(Bloomberg) -- The UK government condemned tactics by power traders that the energy regulator says pushes up prices for consumers.

An investigation by Bloomberg News on Thursday exposed tactics by power traders who say they’re stopping plants from generating before keeping them running at a higher price. The maneuver, which has racked up £525 million ($647 million) in recent years and is paid for by consumers, is often used on days when there’s limited supply available to the grid operator.

“The regulator Ofgem is aware of this concerning behavior from a handful of participants involved and is urgently looking into it further,” Jamie Davies, a spokesman for Prime Minister Rishi Sunak, told reporters on Thursday. “It’s critical that at all times consumers pay a fair price for their energy. So this practice is clearly completely unacceptable.”

Read more: Traders ‘Manipulating’ Power Market Means Higher Bills in the UK

Companies involved in the practice include Vitol Group’s power unit, Uniper SE and SSE Plc. The practice currently doesn’t break any market rules, and there’s no suggestion the companies have broken the law. However, regulator Ofgem is trying to change the rules to stop traders charging excessive prices during times they said they wouldn’t previously be available.

Most firms featured in Bloomberg News report provided brief statements in response to questions, saying they comply with regulations.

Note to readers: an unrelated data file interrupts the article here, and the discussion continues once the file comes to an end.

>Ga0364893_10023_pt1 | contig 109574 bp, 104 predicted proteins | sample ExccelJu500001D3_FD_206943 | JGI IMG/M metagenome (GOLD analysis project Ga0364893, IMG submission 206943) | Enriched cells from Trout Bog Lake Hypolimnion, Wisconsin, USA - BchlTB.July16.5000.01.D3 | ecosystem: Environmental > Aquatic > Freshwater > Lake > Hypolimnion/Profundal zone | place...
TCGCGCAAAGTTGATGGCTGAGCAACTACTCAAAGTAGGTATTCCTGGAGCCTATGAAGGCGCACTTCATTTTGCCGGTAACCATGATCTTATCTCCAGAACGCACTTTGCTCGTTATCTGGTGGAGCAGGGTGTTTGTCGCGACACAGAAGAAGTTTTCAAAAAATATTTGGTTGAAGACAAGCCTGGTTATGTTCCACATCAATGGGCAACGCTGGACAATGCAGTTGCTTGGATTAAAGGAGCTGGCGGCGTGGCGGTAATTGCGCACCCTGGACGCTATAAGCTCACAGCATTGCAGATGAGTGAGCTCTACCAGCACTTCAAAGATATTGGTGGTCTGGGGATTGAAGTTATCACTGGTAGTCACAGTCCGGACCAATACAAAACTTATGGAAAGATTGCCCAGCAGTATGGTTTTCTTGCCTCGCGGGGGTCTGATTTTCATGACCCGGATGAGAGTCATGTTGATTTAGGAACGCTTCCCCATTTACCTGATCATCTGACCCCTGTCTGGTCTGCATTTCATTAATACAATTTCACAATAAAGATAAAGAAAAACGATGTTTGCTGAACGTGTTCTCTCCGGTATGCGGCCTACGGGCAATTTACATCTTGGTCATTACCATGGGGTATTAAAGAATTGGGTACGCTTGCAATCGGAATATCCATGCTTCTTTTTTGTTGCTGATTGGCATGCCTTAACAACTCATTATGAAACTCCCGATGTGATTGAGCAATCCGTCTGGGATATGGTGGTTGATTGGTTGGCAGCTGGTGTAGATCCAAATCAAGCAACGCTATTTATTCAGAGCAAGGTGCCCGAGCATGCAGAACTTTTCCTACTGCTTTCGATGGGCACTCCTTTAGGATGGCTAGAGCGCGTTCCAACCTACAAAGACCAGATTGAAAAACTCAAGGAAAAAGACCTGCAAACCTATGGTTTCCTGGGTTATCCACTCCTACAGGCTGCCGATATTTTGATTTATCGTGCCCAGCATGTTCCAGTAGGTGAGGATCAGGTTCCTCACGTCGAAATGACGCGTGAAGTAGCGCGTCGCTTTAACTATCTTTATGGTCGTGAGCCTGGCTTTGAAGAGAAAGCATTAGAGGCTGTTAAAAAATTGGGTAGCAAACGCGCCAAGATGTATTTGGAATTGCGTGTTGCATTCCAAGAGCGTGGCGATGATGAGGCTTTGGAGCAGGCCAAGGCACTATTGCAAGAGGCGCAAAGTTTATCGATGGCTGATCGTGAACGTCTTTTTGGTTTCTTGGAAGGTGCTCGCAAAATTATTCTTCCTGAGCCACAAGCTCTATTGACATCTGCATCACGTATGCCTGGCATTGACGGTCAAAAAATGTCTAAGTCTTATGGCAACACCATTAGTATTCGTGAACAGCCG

Lawmakers on the parliamentary committee that oversees energy policy also criticized the practice that coincides with a historic energy crisis for the country, which has already driven consumer bills to record highs. 

“That energy trading companies take advantage of this situation in pursuit of profit is morally wrong and should be unlawful,” Alexander Stafford, a Conservative member of the committee, said in an emailed statement.

“The profiteering of companies taking advantage of consumers during the cost of living crisis is a national scandal which for one reason or another still doesn’t get the attention it deserves,” said Ian Lavery, a Labour member of the same committee, by email. “This is an eye-opening story of just how widespread these practices are in the country today and just how easily they can get away with it.”

Consumer-advocacy groups have also called for more attention on those hit by soaring energy bills. 

“Every time people suffering in cold damp homes use energy, they are the victims of a complex and deeply flawed market which puts profits ahead of giving people access to the energy they need,” said Simon Francis, coordinator of the End Fuel Poverty Coalition.

--With assistance from Ellen Milligan.

(Updates throughout with additional statements and context.)

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